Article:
Tusk says hopes Poland will avoid more conflicts with Brussels

European Council President Donald Tusk at final news conference during European Council meeting in Brussels on 15 December 2017. [Olivier Hoslet/EPA-EFE]

The President of the European Council, Donald Tusk, voiced hope that Poland’s government would ‘come to its senses’ and avoid further confrontation with Brussels which could result in unprecedented sanctions against the country. However, Polish leaders appeared to remain defiant. EURACTIV Poland reports.

Tusk, a former Polish prime minister, spoke in  Krakow after the European Commission activated on Wednesday (20 December) Article 7 procedure against Poland, due to “a risk of serious breach of the rule of law”. The procedure sets off a lengthy process that could ultimately lead to the suspension of Poland’s voting rights in the Council of Ministers.

Brussels triggers unprecedented action against Poland

European Commission Vice-President Frans Timmermans announced with a 04:13am tweet that the EU executive had activated Article 7 of the Lisbon Treaty against Poland, due to “a risk of serious breach of of the rule of law”.

“I hope that the Polish government will come back to its senses and will not search for conflict in a matter in which it is simply wrong,” Tusk said. He stressed that he “will do everything so that no punishments befall Poland” but warned that “the consequences are already there”.

“With great surprise, Brussels is looking at what is happening in Warsaw,” said Tusk.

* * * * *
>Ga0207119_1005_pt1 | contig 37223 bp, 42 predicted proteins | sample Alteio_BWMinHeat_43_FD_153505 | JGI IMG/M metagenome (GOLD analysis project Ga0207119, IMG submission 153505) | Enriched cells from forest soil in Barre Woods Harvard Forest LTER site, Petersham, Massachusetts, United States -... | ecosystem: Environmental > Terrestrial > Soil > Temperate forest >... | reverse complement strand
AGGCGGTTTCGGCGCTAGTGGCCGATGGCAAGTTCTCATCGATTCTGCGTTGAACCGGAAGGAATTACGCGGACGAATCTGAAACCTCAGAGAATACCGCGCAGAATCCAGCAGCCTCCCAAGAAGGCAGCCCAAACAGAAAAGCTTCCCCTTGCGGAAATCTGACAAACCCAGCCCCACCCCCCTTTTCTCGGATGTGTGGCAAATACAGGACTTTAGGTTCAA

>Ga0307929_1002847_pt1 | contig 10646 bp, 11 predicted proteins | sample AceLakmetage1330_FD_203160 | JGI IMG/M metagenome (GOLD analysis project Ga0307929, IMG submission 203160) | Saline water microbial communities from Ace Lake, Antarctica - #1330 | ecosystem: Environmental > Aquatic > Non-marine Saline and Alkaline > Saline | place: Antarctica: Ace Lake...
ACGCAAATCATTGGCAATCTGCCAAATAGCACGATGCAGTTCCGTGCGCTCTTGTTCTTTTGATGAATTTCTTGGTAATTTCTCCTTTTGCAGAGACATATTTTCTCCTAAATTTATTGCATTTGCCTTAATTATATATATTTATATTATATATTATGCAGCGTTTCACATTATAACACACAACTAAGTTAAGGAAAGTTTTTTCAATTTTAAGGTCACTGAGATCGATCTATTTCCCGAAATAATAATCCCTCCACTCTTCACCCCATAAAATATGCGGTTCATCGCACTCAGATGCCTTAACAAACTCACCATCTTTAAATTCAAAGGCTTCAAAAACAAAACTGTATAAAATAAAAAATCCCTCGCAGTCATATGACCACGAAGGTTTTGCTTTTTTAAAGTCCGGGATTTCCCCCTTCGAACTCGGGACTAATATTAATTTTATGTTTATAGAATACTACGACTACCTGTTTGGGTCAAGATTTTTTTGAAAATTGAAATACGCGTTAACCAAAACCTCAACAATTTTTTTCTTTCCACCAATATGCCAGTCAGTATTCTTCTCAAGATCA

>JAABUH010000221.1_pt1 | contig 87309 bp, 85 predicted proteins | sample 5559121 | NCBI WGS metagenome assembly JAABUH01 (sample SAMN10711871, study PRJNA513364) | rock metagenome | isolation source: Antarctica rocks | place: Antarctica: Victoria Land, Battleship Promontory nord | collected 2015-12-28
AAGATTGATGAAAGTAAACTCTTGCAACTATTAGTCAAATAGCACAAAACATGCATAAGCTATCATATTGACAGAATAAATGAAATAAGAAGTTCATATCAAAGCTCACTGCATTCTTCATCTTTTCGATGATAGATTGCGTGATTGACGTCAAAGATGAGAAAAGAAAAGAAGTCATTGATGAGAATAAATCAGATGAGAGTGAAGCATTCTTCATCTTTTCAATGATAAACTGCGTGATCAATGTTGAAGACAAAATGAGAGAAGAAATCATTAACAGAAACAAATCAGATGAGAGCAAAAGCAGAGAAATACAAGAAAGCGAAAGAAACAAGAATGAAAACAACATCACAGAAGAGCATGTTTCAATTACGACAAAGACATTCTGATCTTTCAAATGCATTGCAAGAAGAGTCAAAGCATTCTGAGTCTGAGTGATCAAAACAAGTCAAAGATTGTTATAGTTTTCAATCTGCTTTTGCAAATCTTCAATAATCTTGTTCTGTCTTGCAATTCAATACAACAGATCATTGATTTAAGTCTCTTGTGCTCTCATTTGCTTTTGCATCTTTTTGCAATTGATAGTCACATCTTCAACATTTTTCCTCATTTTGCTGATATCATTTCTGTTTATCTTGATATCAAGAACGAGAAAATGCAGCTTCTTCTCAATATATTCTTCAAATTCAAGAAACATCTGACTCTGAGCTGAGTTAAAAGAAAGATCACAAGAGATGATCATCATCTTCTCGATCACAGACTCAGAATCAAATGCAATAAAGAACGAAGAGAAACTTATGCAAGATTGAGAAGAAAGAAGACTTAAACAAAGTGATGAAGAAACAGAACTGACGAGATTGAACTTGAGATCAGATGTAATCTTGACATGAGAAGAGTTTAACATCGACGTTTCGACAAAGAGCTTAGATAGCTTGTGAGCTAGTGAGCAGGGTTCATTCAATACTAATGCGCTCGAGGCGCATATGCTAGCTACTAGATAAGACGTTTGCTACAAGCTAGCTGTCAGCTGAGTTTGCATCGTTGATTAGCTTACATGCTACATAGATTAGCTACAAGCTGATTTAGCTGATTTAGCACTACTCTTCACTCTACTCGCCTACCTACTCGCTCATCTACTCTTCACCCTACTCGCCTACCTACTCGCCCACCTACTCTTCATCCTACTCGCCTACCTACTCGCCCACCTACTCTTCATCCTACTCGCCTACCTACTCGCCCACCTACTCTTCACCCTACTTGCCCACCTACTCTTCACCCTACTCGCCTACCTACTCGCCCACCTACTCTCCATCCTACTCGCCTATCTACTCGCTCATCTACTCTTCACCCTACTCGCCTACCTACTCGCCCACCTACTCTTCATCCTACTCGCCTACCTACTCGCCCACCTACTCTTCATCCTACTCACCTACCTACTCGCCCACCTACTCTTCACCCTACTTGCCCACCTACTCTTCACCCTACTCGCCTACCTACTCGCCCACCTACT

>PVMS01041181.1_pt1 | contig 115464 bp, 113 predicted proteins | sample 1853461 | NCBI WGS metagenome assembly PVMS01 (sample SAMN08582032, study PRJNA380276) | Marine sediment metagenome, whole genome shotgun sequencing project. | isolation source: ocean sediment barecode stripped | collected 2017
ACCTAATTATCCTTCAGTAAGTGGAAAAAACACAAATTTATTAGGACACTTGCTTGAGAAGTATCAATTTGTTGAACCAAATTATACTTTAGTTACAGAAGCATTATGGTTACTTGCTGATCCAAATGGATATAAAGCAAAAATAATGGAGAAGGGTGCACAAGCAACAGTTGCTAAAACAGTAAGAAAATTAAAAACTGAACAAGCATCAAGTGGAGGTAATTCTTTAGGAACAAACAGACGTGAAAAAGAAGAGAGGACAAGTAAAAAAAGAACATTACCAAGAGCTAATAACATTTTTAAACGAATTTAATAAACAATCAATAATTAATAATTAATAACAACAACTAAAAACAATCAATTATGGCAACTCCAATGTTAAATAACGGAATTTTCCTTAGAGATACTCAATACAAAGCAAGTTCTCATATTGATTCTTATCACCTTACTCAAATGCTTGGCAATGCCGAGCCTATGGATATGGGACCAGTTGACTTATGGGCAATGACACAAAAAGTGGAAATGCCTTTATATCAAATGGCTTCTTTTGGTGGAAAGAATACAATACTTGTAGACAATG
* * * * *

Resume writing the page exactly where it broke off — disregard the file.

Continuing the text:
Morawiecki: Poland is attached to the rule of law as much as the EU is

Prime Minister Mateusz Morawiecki, who only took over from Beata Szydło earlier this month, gave little indication of a willingness to compromise.

“Poland is attached to the rule of law as much as the EU. The reform of the justice system is necessary in Poland. We need openness and integrity in the dialogue between Warsaw and the Commission. I believe that the subjectivity of Poland can be reconciled with the idea of a United Europe,” he wrote on Twitter.

Morawiecki was also supported by his predecessor Beata Szydło.

“Poland has always had a dialogue with the European Commission. Like every sovereign EU member state, we have the right to reform the judiciary in accordance with our constitution. The Commission’s duty is to respect the rule of law of the EU member states, openness and dialogue. This is what the EU needs today,” she wrote on Twitter.

Justice Minister Zbigniew Ziobro said the Commission’s decision was a political gesture because, he said, the planned judicial laws “exist in individual EU countries”.

“This is another argument pointing to the fact that this decision has a political taste, that it’s politics,” he said and added that the Polish government must now “more effectively finish what we started so that Poland is respected for its rule of law.” “Let’s approach it with calmness,” Ziobro argued.

The Vice-President of the European Parliament, Ryszard Czarnecki, said the measures taken by the Commission were a “punishment” for not accepting immigrants from outside of Europe.

Poland and the other three Visegrad countries – the Czech Republic, Hungary and Slovakia – have steadily opposed the EU’s system of quotas for refugee relocation. Last week they agreed to jointly contribute €35m to the project of improving border protection and preventing migration from Libya.